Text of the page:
I've recently come across the following identity: $$\frac{1}{\sqrt{n!m!}}\bigg(\frac{\mathrm{d}}{\mathrm{d}Z^{\ast}}\bigg)^{m}\big(Z^{\ast}\big)^{n}\bigg\vert_{Z^{\ast}\to 0}=\delta_{n,m}\;.$$ Here is a link to a book referencing it.

I would like to derive this identity, but I'm getting a bit stuck doing so (basically, I can't get the right product of factorials). Here's what I've got so far: $$\bigg(\frac{\mathrm{d}}{\mathrm{d}Z^{\ast}}\bigg)^{m}\big(Z^{\ast}\big)^{n}= n(n-1)(n-2)\cdots (n-m+1)\big(Z^{\ast}\big)^{n-m} \\ = \frac{n!}{(n-m)!}\big(Z^{\ast}\big)^{n-m}\;.\quad\;\,\,\,$$ Maybe I'm being stupid and there's is something trivial I'm missing here? Any help would be much appreciated.

Edit: I understand how the Kronecker delta arises, i.e., the right-hand side will only be non-zero in the case where $n=m$, that is, when there are no powers of $Z^{\ast}$ remaining. I just don't understand how the product of factorials arises?

  • $\begingroup$ You can just do it by cases if you like: consider what happens if 1) $m < n$, 2) $m = n$, 3) $m > n$. Remember that we are substituting $Z^* = 0$ ultimately! (Basically, in case 1), you still have powers of $Z^*$ remaining, and in case 3), you have differentiated so much that the function has become $0$ already, so in either of these cases we should get $0$ for the derivative when $Z^* = 0$.) $\endgroup$ – Minus One-Twelfth Mar 1 at 14:53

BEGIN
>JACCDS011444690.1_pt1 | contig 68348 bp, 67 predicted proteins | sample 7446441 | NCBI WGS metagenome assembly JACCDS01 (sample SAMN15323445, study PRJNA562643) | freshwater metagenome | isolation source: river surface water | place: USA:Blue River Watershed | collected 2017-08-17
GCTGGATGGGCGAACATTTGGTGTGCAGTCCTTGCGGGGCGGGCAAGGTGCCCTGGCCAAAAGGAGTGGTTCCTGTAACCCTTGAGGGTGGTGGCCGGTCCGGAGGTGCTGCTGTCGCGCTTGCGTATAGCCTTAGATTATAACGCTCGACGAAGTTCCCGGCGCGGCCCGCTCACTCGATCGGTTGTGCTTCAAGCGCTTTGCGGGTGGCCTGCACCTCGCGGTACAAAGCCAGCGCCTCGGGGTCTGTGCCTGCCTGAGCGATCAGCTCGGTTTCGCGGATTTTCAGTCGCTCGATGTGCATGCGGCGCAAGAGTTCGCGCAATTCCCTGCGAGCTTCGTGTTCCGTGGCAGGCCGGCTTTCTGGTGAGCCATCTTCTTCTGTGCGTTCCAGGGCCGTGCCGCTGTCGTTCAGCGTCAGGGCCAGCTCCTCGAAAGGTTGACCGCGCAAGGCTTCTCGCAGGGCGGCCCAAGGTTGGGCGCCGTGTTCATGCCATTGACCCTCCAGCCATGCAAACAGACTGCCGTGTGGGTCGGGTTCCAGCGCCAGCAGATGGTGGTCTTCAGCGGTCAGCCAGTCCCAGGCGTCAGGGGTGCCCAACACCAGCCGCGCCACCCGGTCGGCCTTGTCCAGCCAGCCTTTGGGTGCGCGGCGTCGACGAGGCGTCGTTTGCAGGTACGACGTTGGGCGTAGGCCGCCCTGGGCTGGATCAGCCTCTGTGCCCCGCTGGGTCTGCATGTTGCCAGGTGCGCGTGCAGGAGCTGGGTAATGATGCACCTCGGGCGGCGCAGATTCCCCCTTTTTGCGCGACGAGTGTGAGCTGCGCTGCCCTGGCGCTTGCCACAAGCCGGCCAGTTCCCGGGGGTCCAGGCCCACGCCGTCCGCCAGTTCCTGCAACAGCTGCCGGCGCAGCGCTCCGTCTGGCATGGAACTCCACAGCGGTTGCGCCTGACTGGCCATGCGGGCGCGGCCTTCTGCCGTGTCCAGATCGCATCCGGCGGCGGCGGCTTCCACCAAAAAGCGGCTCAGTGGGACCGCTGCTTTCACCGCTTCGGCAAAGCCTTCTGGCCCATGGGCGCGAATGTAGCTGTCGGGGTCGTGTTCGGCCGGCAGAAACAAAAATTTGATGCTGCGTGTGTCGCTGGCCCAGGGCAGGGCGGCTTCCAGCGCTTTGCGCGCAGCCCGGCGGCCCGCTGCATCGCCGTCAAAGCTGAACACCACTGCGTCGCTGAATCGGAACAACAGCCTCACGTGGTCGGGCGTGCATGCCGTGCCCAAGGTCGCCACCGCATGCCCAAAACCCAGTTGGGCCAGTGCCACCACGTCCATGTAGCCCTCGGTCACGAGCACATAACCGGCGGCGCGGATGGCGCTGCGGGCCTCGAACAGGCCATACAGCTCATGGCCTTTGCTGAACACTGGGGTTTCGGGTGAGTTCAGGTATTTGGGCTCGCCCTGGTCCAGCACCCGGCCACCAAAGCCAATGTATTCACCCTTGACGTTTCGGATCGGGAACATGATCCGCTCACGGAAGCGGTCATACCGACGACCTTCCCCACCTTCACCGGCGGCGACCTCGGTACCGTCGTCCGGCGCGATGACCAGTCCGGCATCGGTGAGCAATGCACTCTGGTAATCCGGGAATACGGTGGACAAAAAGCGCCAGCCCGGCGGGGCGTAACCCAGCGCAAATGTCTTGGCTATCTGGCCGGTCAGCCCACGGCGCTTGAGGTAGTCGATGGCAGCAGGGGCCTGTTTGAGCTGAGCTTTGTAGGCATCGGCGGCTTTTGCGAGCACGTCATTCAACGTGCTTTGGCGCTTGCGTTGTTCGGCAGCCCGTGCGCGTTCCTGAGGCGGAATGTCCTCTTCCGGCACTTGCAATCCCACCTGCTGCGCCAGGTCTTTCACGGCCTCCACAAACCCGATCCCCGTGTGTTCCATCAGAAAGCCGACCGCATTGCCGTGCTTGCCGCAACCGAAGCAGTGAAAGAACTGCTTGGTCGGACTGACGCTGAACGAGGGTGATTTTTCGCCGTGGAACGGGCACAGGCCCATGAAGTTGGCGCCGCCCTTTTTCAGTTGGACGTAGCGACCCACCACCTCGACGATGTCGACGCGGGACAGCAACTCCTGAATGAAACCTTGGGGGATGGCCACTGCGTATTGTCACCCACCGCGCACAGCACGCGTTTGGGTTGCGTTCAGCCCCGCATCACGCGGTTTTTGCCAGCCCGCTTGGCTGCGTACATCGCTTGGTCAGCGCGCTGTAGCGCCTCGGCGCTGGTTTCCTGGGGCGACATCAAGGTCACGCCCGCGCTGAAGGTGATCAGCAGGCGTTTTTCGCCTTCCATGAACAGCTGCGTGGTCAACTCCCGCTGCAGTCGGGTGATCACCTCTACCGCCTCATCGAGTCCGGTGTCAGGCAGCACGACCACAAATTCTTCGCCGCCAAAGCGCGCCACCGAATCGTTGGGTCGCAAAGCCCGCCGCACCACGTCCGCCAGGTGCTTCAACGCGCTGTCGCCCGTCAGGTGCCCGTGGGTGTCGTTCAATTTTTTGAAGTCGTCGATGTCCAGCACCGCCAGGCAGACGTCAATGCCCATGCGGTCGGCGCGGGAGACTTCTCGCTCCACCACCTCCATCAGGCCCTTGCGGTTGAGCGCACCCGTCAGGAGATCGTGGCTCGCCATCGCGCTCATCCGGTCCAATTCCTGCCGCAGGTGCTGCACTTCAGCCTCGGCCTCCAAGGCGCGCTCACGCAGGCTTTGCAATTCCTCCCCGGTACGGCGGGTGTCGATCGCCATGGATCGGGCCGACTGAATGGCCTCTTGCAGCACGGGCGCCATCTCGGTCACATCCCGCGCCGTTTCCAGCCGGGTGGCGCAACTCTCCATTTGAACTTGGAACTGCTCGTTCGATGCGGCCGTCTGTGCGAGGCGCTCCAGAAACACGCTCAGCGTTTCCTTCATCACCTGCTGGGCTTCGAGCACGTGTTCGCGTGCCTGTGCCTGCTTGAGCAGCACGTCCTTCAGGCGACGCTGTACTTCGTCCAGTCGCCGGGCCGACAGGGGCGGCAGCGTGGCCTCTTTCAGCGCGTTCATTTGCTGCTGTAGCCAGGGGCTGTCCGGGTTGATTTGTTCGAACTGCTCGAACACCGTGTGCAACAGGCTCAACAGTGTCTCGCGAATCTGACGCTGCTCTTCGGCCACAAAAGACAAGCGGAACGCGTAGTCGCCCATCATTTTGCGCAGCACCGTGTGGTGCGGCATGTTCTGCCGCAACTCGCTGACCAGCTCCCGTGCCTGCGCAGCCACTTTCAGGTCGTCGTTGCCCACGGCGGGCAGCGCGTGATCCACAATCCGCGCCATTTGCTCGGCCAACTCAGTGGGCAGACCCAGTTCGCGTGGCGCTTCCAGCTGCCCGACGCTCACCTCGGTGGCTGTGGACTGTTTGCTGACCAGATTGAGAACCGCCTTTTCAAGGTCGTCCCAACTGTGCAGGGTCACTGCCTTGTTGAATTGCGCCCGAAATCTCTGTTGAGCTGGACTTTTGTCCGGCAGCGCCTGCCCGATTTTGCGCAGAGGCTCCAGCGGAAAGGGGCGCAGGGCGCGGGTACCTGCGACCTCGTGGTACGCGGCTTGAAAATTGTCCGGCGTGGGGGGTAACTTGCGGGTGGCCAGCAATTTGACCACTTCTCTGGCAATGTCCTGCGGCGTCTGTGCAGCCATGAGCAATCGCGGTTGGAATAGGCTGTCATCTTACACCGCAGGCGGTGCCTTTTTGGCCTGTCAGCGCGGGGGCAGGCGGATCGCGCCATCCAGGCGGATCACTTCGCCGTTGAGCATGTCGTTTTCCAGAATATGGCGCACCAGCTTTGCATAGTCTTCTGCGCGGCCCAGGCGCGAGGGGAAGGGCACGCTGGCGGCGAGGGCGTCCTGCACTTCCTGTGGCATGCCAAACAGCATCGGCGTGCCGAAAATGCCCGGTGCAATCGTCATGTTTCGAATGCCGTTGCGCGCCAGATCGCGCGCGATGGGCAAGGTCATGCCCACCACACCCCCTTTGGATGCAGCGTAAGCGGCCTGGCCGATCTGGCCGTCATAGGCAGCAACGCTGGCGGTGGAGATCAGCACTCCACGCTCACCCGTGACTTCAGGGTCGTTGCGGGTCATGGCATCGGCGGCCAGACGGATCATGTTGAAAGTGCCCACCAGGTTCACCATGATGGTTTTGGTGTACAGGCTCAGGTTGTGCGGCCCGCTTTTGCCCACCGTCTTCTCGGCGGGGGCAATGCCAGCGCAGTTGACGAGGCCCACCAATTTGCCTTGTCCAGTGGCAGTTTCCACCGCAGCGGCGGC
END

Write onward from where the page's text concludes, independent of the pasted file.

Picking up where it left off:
• $\begingroup$ @MinusOne-Twelfth Thanks. I see how the Kronecker delta arises - the right-hand side will only be non-zero in the case where there are no powers of $Z^{\ast}$ remaining. I just don't see where the product of factorials comes from? $\endgroup$ – Will Mar 1 at 15:11
  • $\begingroup$ @kimchilover Ah yes, you're right. I'll fix that now. $\endgroup$ – Will Mar 1 at 15:56

If $m>n$, you've differentiated so often the function is identically $0$. If $m<n$, the function is proportional to a positive power of $Z$, so vanishes at $Z=0$. If $m=n$, the claim is trivial.

  • $\begingroup$ Thanks for your answer. I get the kronecker delta part of the claim, I just don't see where the factorials arise from? $\endgroup$ – Will Mar 1 at 16:19
  • $\begingroup$ @Will You can rearrange the $m=n$ case as the claim that $\frac{d}{dZ^n}Z^n$ is $n!$ at $Z=0$. In fact, it is at any $Z$. You can prove it by induction, since $\frac{d}{dZ^k}Z^k=k!\implies\frac{d}{dZ^{k+1}}Z^{k+1}=(k+1)\frac{d}{dZ^k}Z^k=(k+1)!$. $\endgroup$ – J.G. Mar 1 at 17:48
  • $\begingroup$ Why is it split up into a product of to factorials though, i.e. why is it $\sqrt{n!m!}$ rather than just $n!$? $\endgroup$ – Will Mar 1 at 18:27
  • $\begingroup$ @Will Either answer is right because we only get a non-zero answer when $m=n$, but whoever stated the theorem probably just wanted to use an $m\leftrightarrow n$-symmetric function as the coefficient. $\endgroup$ – J.G. Mar 1 at 18:36
  • $\begingroup$ Ah, fair enough. So it’s just for convenience then. $\endgroup$ – Will Mar 1 at 19:57

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